Wednesday, April 22, 2009

Handbook revision time? Check your cell phone policy

Like many schools in our district and everywhere, we have begun the process of reviewing our student handbook. Every year it seems there are some items we are constantly trying to fix - attendance and tardies - always looking for the perfect answer. There are also some items we see change slightly year after year in the dress code - we used to ban flip flops, but no longer do. This year will see the disappearance of the ban on "pajama" pants. Odd but unremarkable changes in teen fashion are easy things to make adjustments for. But one item always remains on the "ban" list right along with gum and hats - that is the evil cell phone.

However, this year we may be tossing the cellphones into a different category than their usual company of hats and gum. This year, we may actually be regarding cellphones as (wait for it...) computers! As such, we may be thinking that perhaps something more along the lines of an acceptable use policy such as we have for our laptops may be a more appropriate guideline for dealing with these little nuisances.

Now before you go thinking we have turned the asylum over to the inmates, just be prepared to check a few items out. More and more we are seeing items in not just educational news, but in the "mainstream" news as well about new and innovative ways cellphones are being used in classrooms.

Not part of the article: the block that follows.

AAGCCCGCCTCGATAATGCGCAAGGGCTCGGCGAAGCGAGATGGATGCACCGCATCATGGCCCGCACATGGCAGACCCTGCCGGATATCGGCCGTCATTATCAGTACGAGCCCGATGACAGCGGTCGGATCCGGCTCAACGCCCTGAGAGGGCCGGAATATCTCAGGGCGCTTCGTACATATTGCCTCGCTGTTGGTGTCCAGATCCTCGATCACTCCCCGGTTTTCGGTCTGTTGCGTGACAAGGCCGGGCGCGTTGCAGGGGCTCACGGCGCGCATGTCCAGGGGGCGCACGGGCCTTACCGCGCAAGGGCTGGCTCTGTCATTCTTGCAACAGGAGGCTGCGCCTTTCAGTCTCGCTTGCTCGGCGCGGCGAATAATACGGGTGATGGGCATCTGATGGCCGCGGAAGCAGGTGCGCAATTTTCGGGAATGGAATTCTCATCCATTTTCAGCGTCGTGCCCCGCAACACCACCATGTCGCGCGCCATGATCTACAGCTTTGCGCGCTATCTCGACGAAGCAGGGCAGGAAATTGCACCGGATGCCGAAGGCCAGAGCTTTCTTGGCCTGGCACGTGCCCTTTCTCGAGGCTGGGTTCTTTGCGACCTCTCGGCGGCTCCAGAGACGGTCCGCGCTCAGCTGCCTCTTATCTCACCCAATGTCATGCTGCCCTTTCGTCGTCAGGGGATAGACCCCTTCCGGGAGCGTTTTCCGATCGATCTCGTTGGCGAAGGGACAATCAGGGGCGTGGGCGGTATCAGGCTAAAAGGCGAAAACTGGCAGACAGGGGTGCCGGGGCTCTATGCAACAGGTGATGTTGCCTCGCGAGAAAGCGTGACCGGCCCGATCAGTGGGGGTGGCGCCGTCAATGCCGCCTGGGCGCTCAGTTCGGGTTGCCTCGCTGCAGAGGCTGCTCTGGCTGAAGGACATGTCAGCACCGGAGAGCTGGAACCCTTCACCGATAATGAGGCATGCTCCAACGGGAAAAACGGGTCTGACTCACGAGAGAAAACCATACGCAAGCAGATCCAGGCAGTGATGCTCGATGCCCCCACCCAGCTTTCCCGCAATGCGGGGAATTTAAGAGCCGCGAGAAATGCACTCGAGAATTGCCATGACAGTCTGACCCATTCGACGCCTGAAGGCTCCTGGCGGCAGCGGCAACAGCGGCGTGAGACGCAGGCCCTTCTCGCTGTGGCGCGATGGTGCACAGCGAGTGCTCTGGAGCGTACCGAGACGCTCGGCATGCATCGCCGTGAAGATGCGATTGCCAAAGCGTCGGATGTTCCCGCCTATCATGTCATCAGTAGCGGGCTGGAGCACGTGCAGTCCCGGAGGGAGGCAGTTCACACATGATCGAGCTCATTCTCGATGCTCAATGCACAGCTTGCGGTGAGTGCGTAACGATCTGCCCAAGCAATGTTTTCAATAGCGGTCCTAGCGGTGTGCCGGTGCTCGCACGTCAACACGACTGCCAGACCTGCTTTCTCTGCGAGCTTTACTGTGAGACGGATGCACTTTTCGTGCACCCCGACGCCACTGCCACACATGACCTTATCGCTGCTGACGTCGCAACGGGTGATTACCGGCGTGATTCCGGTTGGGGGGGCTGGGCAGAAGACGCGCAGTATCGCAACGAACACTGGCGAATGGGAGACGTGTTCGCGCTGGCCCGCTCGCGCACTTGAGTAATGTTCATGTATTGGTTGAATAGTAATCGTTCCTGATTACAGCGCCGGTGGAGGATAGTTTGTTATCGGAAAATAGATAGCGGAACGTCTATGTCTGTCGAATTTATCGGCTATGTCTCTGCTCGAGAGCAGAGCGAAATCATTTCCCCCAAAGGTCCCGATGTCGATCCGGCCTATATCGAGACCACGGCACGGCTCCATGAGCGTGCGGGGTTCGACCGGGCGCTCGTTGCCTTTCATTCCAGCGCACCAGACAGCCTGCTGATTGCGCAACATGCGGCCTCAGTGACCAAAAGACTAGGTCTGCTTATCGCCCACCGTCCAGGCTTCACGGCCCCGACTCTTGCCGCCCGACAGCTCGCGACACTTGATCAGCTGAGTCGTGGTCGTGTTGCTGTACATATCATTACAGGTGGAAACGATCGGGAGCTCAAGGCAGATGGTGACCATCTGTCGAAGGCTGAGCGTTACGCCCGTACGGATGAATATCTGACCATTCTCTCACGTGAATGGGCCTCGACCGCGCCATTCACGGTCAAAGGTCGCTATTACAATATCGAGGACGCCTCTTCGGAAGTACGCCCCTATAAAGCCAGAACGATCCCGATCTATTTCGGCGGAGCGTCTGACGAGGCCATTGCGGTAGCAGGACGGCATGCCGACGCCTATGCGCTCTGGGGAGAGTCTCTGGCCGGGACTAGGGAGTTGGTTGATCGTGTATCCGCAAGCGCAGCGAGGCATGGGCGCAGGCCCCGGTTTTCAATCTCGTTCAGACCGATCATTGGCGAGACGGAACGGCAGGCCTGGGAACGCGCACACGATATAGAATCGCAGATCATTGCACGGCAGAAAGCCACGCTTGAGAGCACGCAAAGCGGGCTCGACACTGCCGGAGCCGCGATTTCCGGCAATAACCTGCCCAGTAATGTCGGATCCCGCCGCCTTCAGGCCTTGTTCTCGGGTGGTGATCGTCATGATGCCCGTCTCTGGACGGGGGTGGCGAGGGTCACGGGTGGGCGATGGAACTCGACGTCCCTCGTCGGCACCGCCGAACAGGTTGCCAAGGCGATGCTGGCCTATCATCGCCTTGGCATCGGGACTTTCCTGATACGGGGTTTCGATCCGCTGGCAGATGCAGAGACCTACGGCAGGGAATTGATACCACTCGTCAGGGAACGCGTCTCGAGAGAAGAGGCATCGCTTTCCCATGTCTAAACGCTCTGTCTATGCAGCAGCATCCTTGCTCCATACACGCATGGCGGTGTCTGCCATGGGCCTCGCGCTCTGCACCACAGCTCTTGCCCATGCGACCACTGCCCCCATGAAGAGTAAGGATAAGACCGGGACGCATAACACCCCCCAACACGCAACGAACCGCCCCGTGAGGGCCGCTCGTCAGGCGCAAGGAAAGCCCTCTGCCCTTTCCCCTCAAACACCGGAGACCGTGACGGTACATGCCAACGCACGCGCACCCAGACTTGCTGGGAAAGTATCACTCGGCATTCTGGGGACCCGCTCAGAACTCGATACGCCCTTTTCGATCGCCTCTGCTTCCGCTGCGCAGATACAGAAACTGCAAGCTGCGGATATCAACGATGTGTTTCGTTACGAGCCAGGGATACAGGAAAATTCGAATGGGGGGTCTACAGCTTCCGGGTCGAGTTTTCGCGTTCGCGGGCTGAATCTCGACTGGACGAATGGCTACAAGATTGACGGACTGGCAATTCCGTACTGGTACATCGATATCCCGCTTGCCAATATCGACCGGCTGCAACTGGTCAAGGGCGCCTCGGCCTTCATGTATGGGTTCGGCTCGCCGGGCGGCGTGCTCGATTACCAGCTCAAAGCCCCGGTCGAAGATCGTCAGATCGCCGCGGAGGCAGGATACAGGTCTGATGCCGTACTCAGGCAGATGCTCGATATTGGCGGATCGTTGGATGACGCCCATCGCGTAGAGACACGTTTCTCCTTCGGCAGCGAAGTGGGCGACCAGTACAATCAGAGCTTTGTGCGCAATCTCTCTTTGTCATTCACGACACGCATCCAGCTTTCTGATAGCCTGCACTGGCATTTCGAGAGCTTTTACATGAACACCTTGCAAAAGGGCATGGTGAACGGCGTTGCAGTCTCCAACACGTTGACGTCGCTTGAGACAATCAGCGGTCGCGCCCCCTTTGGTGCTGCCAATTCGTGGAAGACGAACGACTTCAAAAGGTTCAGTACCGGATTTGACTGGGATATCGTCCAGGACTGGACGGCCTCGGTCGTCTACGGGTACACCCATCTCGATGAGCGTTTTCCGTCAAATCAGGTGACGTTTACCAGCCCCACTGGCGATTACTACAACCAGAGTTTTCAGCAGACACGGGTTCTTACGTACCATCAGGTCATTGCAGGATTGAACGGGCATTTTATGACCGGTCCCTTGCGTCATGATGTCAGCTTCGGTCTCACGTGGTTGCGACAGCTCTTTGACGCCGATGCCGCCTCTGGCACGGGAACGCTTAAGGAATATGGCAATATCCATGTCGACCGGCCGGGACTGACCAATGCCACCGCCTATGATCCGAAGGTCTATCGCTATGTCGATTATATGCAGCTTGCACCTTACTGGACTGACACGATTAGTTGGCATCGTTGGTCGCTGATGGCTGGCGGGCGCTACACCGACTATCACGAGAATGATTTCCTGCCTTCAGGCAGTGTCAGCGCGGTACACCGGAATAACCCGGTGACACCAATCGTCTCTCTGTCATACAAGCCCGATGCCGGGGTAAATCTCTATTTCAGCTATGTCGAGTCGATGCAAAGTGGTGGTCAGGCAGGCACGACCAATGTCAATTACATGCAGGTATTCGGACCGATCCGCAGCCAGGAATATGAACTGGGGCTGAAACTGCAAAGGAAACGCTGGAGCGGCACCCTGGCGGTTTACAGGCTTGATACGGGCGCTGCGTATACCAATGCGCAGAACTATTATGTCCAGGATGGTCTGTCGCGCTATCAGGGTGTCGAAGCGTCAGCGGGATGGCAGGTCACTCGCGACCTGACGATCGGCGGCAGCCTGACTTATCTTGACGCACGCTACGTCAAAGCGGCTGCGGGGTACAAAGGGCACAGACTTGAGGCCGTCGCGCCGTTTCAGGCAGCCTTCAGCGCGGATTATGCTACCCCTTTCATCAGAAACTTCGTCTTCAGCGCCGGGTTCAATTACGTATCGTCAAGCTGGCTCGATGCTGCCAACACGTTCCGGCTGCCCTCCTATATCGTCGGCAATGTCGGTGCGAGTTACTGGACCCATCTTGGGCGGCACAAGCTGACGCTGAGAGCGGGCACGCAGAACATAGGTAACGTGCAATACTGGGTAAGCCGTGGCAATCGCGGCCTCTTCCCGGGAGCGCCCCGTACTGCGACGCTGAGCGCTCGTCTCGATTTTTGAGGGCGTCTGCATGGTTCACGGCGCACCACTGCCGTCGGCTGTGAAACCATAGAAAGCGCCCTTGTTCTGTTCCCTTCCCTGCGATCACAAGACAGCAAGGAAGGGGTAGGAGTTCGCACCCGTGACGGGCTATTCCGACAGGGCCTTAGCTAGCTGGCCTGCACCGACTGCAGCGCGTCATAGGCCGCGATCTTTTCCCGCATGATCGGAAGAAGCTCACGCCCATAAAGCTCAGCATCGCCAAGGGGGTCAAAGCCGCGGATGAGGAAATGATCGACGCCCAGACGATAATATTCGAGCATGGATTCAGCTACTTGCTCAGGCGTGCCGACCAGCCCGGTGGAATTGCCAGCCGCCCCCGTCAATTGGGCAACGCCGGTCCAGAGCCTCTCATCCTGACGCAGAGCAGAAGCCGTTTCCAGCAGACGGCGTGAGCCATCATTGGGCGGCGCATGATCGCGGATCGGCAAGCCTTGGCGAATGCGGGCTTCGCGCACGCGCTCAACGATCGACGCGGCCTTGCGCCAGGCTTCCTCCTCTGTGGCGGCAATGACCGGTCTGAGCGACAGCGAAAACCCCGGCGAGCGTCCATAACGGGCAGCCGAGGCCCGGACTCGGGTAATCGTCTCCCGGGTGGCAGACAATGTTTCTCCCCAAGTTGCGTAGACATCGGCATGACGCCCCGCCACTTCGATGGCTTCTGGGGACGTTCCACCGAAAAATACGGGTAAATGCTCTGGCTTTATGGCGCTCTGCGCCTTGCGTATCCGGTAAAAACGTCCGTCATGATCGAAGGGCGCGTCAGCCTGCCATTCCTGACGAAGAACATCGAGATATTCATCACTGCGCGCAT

Any adult who owns a cellphone has some idea of the computing power they have in their pocket. Most adults will freely admit that they don't even know how to harness all of the power available to them on their phones.

Consider this - today's typical cellphone is far more powerful than personal computers were even 10 years ago. They are much cheaper, and the majority of our students already own one. Even teaching students how to use the applications that are currently on their phones could go a long way toward teaching them about productivity and making digital tools work for them. But beyond that, there are now literally hundreds of potential uses for cell phones in education.

I'll leave you here with several items to consider - the first and most important is a sample of an acceptable use policy for cell phones. Even if you still consider them a distraction, there is no denying their power - and it's time for them to take their rightful place among the company of computers - not hats, and not gum.

The other items I'll give you are several of the best articles and blog posts I have read over the past year that really bring the cellphone-in-schools phenomenon into perspective.

*Innovative ways cell phones are being used in classrooms
*The cell phone industry (of course!) reminding us how powerful and useful cell phones are as a learning tool.
*8 ways to use camera phones in class.
*Instead of looking for ways to buy those fancy expensive clickers to go with your fancy expensive SmartBoard, use cellphones this way (TextTheMob) and this way (udefn). And also like this (GeoGraffiti) and this (Wiffiti). Same effect, less money (as in zero).

Don't even get me started on using cellphones for GoogleDocs and GoogleForms, text novels, reading books on the phone, and polling students.

This is certainly not to say that cell phones have a place in every class all the time. However, I do believe there is an "acceptable use" of cellphones in school - rather than denying their existence by banning them, we would do well to teach our students the power of their cell phone, and that that power goes far beyond texting their friends who are sitting across the room from them.

*Flickr photo by iBjorn
*Flickr photo by Absolut Leigh

No comments:

Post a Comment